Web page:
Managing Conflict in the Comm Center
While there are some among us who seem to thrive on conflict, they are (fortunately) few and far between.
On the other hand, comm centers—and emergency services more generally—tend to attract hard-charging, ambitious, high-energy, “type A” personalities. Add to that the stress and emotion of the job and long hours, and you’ve got a recipe for explosions.
Although they may seem very different, comm center personnel and research scientists have this in common. A single lab may be home to dozens of highly-ambitious, stressed-out scientists and graduate students, all of whom are competing for limited and dwindling resources. Some are obsessively dedicated to their work, while others are burnt-out and cynical.
In both cases, conflict is inevitable. The question is, how can we deal with interpersonal conflicts in these high-pressure environments without damaging the work that is important to us or the people we are there to help?
What Doesn’t Work
According to Managing Scientists: Leadership Strategies in Scientific Research, there are four typical responses to conflict. Of these, three have limited value.
Avoidance is self-explanatory: those who respond to conflict by avoiding it simply refuse to deal with either the conflict itself or with the issues or people that caused it. As the authors of Managing Scientists put it, “The problem with avoidance is simple: ‘Avoiding a conflict neither effectively resolves it nor eliminates it.’” In other words, you can only avoid a conflict for so long; eventually, it will blow up in your face.
Smoothing is an approach in which a person “minimizes the differences between individuals or groups and emphasizes the commonalities.” This can be useful “if the issue is minor,” or if the people involve generally get along very well. If the issues are important, though—especially if they involve seniority, shift selection, processes and procedures, rules, or hierarchies—smoothing is really just another method of avoiding the conflict by pretending the issues aren’t as serious as they are.
Finally, compromise can be effective, but less often than you might think. In a compromise, “each party gives up something or shares a resource equally.” The problem here is that a compromise is often not ideal for any of the parties involved, meaning that the same questions and issues are likely to come up again—and again, and again—until a real decision about the relative merits of each side is made.
Bringing Heads Together
What has been found to work is confrontation. This may come as a surprise, since many of us think of confrontation as synonymous with battles, clashes, and other forms of fighting. Yet as the Managing Scientists authors point out, the term is derived from “the old French term for sharing a common frontier.” Other sources cite the origin of the term as referring to adjoining territories or look back to the original Latin word, which combined com (“together”) and frontem (“forehead”)—so that “confrontation” essentially refers to bringing heads together.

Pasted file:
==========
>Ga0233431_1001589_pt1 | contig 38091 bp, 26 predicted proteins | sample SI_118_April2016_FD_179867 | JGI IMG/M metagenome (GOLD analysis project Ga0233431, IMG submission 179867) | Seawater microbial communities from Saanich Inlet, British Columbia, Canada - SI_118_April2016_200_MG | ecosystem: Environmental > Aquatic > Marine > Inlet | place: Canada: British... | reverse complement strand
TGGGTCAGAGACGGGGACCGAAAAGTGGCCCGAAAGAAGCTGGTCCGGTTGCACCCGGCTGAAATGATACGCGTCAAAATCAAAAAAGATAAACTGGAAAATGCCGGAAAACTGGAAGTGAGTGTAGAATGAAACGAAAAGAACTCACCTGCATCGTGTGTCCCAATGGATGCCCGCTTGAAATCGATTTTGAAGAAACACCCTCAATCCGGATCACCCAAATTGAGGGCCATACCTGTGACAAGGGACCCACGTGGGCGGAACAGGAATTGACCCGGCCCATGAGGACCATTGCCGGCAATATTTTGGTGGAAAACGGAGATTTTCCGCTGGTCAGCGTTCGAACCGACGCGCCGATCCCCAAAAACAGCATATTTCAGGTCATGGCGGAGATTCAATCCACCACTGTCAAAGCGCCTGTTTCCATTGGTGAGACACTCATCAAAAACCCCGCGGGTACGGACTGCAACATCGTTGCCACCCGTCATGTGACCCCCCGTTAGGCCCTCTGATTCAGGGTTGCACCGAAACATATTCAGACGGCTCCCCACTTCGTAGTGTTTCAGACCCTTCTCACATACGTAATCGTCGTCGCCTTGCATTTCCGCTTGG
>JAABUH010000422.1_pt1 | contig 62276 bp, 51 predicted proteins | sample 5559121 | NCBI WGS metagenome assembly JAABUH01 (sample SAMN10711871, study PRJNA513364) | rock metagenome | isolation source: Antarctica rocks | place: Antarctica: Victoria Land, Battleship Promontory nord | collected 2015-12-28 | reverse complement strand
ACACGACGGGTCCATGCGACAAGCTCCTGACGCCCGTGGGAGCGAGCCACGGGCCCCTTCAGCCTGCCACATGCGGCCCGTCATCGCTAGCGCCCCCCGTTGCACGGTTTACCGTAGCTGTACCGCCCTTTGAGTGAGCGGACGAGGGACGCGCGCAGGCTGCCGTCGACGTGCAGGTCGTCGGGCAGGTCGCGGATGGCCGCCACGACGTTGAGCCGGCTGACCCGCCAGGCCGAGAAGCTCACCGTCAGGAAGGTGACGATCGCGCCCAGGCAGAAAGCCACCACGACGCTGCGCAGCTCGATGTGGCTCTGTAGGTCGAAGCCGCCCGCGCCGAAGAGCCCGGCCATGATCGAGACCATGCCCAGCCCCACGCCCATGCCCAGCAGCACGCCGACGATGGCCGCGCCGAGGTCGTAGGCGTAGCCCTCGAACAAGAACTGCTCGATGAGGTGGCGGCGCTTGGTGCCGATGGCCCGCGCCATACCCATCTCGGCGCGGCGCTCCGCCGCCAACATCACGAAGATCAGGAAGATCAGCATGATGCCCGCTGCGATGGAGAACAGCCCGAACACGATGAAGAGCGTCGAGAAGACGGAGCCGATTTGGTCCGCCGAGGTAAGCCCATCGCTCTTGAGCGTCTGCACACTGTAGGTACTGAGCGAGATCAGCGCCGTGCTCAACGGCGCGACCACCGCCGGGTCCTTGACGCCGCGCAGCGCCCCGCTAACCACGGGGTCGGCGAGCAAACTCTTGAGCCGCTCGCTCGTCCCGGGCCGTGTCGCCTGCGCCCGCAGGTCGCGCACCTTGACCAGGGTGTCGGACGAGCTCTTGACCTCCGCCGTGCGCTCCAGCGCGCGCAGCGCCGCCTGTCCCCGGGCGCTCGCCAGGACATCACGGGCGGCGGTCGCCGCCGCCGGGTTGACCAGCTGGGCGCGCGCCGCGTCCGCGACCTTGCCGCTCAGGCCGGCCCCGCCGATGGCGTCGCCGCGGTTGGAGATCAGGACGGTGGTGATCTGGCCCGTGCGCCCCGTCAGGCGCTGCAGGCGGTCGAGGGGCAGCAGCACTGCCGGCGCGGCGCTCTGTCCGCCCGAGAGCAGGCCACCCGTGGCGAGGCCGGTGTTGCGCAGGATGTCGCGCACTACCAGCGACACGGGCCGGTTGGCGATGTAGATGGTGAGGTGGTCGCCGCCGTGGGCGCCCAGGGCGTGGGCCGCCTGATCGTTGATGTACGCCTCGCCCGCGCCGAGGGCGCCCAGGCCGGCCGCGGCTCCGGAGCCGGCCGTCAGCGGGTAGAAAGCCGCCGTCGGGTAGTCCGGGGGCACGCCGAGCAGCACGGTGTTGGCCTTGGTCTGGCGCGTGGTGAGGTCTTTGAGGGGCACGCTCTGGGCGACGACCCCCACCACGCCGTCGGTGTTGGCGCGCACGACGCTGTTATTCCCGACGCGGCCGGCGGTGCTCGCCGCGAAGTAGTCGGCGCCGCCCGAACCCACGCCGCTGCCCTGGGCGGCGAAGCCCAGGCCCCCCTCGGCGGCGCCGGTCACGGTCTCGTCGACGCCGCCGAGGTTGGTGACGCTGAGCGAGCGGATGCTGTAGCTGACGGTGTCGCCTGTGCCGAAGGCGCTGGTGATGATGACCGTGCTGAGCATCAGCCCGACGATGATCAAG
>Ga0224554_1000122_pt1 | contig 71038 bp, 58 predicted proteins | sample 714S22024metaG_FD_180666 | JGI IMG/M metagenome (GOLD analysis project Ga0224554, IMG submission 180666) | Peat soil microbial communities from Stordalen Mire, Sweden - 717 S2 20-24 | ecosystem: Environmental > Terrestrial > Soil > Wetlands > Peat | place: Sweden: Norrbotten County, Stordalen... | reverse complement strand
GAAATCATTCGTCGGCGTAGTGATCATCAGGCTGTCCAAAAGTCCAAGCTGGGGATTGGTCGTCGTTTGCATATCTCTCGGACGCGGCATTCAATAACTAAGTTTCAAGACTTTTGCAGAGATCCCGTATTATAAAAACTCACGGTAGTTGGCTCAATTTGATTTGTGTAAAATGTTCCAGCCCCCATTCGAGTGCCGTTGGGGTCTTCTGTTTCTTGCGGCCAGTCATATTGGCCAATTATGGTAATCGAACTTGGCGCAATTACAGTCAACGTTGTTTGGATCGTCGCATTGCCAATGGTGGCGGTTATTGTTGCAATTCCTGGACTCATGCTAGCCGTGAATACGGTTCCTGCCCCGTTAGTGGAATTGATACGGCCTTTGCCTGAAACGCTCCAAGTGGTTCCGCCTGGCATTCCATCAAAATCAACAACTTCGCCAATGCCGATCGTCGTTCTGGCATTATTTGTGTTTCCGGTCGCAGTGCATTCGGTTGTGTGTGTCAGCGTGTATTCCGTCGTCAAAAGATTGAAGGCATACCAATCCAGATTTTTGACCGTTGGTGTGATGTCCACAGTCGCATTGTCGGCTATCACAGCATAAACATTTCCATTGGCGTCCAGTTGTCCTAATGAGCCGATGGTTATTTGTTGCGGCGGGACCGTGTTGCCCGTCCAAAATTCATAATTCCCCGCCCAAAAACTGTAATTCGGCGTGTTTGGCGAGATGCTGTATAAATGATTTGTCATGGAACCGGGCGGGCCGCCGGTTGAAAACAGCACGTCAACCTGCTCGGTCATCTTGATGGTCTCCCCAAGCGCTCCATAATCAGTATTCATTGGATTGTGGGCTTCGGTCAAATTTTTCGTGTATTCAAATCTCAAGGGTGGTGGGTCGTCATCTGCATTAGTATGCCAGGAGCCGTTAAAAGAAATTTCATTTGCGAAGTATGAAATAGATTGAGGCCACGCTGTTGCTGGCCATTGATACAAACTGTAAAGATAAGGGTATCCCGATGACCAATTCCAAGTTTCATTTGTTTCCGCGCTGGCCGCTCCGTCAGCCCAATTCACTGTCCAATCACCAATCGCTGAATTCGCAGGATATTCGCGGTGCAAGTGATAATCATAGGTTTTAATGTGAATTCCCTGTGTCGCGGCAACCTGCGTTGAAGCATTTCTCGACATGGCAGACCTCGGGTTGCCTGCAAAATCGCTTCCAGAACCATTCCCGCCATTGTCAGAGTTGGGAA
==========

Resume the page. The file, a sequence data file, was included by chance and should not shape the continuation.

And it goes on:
In this early sense, confrontation is about sitting face to face—fronting each other.
More specifically, you may want to try to use confrontation to determine or achieve superordinate goals, or the “’common set of goals and objectives that can’t be attained without the cooperation of the [parties] involved.’” The best way to deal with conflict, in other words, is to try to determine what it is that cannot be done by one person or group acting alone.
In the comm center, this means keeping the focus on (and perhaps reminding the feuding parties about) what’s important about what you do—serving the public—and why no one person can do it alone. That can make a good starting point to confront the issues under dispute and how to resolve them, not only for the people involved, but for the good of the larger mission.
Find the Common Frontier
The concept of the “common frontier” can also be useful in a directly practical way. Think about two people having a fight. The tension and energy are directed at one another, escalating and being reinforced by the direct interaction. That’s why we call it “facing off.”
If the fighters’ attention can be directed to something else, even for a short period, the tension often dissipates.
The same is true of professional conflicts. The people involved become so focused on the conflict and each other that they lose sight of everything else. Simply redirecting their attention, especially toward something that they have in common (such as the larger goal of the center or of emergency services), can allow them to redirect their energies. It may also give them an excuse to “back out” of the fight without losing face.
How about you? How do you deal with conflict? What can you do to turn conflict into confrontation in your center and realign your people to your common frontier?